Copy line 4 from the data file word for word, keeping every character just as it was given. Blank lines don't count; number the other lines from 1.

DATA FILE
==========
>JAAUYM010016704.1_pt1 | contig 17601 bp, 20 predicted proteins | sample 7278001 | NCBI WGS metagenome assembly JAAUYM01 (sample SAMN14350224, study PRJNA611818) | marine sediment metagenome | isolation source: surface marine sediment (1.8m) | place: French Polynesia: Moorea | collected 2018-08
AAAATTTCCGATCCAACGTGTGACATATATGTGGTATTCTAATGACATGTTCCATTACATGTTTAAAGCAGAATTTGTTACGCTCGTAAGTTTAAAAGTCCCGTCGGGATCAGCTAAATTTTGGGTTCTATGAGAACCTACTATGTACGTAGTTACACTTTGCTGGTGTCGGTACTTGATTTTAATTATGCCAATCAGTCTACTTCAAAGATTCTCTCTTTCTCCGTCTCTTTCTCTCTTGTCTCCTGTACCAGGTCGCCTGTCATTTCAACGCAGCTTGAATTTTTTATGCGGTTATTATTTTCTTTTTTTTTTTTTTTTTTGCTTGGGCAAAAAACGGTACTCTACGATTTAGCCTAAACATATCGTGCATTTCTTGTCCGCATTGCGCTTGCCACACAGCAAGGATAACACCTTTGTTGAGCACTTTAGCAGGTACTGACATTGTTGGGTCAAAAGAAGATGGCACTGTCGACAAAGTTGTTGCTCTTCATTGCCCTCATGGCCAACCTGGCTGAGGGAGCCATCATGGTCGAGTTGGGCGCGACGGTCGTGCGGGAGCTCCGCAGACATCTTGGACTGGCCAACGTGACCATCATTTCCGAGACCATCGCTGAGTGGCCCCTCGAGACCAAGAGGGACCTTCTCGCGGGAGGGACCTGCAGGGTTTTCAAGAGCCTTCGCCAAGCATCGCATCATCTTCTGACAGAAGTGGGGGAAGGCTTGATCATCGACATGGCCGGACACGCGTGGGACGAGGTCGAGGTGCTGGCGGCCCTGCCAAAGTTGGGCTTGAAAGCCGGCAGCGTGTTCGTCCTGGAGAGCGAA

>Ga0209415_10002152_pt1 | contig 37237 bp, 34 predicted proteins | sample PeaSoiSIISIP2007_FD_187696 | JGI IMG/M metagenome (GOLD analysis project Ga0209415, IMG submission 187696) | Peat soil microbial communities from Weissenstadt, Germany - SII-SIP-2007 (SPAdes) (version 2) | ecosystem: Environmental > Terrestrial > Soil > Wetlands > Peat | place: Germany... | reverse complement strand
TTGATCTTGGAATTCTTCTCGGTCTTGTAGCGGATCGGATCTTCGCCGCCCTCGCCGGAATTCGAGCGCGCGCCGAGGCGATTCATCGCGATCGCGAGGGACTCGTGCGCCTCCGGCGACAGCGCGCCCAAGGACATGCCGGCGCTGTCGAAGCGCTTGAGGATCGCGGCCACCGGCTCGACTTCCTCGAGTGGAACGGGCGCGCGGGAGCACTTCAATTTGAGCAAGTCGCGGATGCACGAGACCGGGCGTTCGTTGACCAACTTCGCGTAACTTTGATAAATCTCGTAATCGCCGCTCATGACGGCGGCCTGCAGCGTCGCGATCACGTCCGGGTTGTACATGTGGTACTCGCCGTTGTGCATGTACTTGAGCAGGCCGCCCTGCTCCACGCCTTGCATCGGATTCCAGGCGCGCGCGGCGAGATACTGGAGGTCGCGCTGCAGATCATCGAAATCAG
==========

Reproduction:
TTGATCTTGGAATTCTTCTCGGTCTTGTAGCGGATCGGATCTTCGCCGCCCTCGCCGGAATTCGAGCGCGCGCCGAGGCGATTCATCGCGATCGCGAGGGACTCGTGCGCCTCCGGCGACAGCGCGCCCAAGGACATGCCGGCGCTGTCGAAGCGCTTGAGGATCGCGGCCACCGGCTCGACTTCCTCGAGTGGAACGGGCGCGCGGGAGCACTTCAATTTGAGCAAGTCGCGGATGCACGAGACCGGGCGTTCGTTGACCAACTTCGCGTAACTTTGATAAATCTCGTAATCGCCGCTCATGACGGCGGCCTGCAGCGTCGCGATCACGTCCGGGTTGTACATGTGGTACTCGCCGTTGTGCATGTACTTGAGCAGGCCGCCCTGCTCCACGCCTTGCATCGGATTCCAGGCGCGCGCGGCGAGATACTGGAGGTCGCGCTGCAGATCATCGAAATCAG